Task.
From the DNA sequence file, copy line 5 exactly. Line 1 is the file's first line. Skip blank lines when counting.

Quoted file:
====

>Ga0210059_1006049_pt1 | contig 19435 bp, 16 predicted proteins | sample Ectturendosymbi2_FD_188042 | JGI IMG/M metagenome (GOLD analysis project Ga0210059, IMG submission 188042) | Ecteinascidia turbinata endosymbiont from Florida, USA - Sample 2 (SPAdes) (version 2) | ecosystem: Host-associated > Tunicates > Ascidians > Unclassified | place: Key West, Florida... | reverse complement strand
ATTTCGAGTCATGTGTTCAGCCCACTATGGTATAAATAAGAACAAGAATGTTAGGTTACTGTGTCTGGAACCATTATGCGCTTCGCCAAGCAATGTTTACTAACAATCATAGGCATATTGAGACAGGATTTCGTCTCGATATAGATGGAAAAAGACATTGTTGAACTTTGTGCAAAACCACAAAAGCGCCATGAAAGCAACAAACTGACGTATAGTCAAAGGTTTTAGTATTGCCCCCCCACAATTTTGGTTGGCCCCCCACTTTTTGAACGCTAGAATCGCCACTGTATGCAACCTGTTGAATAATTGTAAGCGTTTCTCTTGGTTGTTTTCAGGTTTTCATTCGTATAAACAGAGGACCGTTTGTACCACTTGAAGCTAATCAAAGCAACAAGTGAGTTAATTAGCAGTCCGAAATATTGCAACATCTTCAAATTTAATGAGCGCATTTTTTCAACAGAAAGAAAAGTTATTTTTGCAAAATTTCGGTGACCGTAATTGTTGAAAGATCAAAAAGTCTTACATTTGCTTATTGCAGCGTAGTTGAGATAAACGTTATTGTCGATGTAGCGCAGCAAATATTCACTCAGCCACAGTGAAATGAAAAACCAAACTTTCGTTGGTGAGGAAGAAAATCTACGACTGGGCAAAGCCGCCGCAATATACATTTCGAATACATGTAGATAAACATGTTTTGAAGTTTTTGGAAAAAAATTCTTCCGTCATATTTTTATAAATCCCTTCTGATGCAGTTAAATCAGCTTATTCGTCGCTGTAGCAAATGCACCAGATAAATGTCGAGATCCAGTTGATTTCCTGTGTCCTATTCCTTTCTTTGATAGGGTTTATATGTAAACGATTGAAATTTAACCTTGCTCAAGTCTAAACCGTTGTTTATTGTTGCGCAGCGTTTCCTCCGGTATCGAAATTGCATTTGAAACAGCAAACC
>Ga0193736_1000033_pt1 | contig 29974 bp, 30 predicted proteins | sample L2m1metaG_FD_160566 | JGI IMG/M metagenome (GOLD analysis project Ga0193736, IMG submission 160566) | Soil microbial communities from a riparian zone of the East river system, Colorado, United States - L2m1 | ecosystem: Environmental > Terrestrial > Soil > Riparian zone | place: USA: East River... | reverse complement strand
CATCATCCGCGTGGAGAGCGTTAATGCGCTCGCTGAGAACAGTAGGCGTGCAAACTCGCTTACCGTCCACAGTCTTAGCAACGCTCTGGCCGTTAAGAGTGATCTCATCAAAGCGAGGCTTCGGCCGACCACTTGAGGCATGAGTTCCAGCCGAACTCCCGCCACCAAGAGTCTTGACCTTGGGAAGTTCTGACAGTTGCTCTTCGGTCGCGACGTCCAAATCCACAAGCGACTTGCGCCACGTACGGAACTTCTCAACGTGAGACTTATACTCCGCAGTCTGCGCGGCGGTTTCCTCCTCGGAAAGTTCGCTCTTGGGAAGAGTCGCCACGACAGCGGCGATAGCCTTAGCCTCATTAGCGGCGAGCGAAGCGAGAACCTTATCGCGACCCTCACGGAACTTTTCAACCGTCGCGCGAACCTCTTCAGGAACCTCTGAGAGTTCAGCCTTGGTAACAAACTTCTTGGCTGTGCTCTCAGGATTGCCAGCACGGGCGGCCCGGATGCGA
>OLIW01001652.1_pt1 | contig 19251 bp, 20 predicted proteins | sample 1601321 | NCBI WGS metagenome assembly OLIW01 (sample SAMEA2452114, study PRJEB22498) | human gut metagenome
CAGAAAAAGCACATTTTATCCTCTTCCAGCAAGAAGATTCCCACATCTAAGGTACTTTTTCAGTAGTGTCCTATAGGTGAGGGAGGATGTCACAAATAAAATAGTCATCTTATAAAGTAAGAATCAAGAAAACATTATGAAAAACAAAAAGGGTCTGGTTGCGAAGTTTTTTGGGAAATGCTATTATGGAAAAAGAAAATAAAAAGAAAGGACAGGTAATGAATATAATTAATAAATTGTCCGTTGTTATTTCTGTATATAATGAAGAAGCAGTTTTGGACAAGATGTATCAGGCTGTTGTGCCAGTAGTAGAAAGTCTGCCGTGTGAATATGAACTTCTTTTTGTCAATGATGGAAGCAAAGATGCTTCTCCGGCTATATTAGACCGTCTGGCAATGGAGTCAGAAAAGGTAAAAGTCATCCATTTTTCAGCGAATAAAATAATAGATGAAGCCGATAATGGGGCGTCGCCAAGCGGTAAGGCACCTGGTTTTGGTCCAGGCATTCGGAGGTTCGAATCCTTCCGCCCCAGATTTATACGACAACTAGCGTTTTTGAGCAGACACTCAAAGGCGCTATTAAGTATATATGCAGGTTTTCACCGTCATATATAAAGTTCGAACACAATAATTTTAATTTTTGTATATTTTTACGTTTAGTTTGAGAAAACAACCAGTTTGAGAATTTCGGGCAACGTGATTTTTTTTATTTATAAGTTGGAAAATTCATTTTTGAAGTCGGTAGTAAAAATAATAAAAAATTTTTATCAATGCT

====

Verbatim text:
>OLIW01001652.1_pt1 | contig 19251 bp, 20 predicted proteins | sample 1601321 | NCBI WGS metagenome assembly OLIW01 (sample SAMEA2452114, study PRJEB22498) | human gut metagenome